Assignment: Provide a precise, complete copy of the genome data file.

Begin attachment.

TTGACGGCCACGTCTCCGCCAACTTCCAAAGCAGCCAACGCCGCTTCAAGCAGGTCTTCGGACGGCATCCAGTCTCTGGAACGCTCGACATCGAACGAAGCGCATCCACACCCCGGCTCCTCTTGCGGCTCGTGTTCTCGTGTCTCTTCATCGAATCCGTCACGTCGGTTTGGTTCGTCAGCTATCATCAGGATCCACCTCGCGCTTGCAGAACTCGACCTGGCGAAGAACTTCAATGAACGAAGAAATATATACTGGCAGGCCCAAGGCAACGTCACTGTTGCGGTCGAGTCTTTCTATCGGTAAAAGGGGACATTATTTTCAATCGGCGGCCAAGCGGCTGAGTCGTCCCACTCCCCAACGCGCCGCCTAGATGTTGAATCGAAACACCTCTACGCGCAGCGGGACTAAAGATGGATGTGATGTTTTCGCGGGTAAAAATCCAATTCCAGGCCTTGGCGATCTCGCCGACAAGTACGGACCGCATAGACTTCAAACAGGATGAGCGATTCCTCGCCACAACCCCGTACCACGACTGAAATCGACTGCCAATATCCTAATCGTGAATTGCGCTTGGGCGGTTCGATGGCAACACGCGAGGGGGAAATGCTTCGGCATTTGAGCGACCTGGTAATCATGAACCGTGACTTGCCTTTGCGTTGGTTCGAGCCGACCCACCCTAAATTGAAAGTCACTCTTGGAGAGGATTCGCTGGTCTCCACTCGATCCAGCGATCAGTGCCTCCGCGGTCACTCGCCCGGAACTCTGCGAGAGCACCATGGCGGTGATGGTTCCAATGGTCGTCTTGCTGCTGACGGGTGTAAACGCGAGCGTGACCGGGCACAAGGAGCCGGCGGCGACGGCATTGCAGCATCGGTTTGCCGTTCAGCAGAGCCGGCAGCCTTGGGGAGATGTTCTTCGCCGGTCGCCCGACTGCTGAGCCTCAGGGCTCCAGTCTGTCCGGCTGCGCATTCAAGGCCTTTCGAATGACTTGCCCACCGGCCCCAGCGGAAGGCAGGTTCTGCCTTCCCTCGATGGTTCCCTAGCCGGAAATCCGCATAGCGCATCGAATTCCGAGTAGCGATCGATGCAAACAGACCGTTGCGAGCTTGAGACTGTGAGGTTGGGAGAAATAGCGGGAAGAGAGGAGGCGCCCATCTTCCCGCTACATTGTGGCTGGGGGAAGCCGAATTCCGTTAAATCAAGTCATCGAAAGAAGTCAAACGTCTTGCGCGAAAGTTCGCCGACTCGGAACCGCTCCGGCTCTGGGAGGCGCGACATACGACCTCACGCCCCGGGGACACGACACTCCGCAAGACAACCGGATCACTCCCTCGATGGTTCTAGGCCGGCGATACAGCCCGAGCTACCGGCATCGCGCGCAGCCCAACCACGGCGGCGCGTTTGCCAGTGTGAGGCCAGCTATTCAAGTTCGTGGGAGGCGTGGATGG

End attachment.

TTGACGGCCACGTCTCCGCCAACTTCCAAAGCAGCCAACGCCGCTTCAAGCAGGTCTTCGGACGGCATCCAGTCTCTGGAACGCTCGACATCGAACGAAGCGCATCCACACCCCGGCTCCTCTTGCGGCTCGTGTTCTCGTGTCTCTTCATCGAATCCGTCACGTCGGTTTGGTTCGTCAGCTATCATCAGGATCCACCTCGCGCTTGCAGAACTCGACCTGGCGAAGAACTTCAATGAACGAAGAAATATATACTGGCAGGCCCAAGGCAACGTCACTGTTGCGGTCGAGTCTTTCTATCGGTAAAAGGGGACATTATTTTCAATCGGCGGCCAAGCGGCTGAGTCGTCCCACTCCCCAACGCGCCGCCTAGATGTTGAATCGAAACACCTCTACGCGCAGCGGGACTAAAGATGGATGTGATGTTTTCGCGGGTAAAAATCCAATTCCAGGCCTTGGCGATCTCGCCGACAAGTACGGACCGCATAGACTTCAAACAGGATGAGCGATTCCTCGCCACAACCCCGTACCACGACTGAAATCGACTGCCAATATCCTAATCGTGAATTGCGCTTGGGCGGTTCGATGGCAACACGCGAGGGGGAAATGCTTCGGCATTTGAGCGACCTGGTAATCATGAACCGTGACTTGCCTTTGCGTTGGTTCGAGCCGACCCACCCTAAATTGAAAGTCACTCTTGGAGAGGATTCGCTGGTCTCCACTCGATCCAGCGATCAGTGCCTCCGCGGTCACTCGCCCGGAACTCTGCGAGAGCACCATGGCGGTGATGGTTCCAATGGTCGTCTTGCTGCTGACGGGTGTAAACGCGAGCGTGACCGGGCACAAGGAGCCGGCGGCGACGGCATTGCAGCATCGGTTTGCCGTTCAGCAGAGCCGGCAGCCTTGGGGAGATGTTCTTCGCCGGTCGCCCGACTGCTGAGCCTCAGGGCTCCAGTCTGTCCGGCTGCGCATTCAAGGCCTTTCGAATGACTTGCCCACCGGCCCCAGCGGAAGGCAGGTTCTGCCTTCCCTCGATGGTTCCCTAGCCGGAAATCCGCATAGCGCATCGAATTCCGAGTAGCGATCGATGCAAACAGACCGTTGCGAGCTTGAGACTGTGAGGTTGGGAGAAATAGCGGGAAGAGAGGAGGCGCCCATCTTCCCGCTACATTGTGGCTGGGGGAAGCCGAATTCCGTTAAATCAAGTCATCGAAAGAAGTCAAACGTCTTGCGCGAAAGTTCGCCGACTCGGAACCGCTCCGGCTCTGGGAGGCGCGACATACGACCTCACGCCCCGGGGACACGACACTCCGCAAGACAACCGGATCACTCCCTCGATGGTTCTAGGCCGGCGATACAGCCCGAGCTACCGGCATCGCGCGCAGCCCAACCACGGCGGCGCGTTTGCCAGTGTGAGGCCAGCTATTCAAGTTCGTGGGAGGCGTGGATGG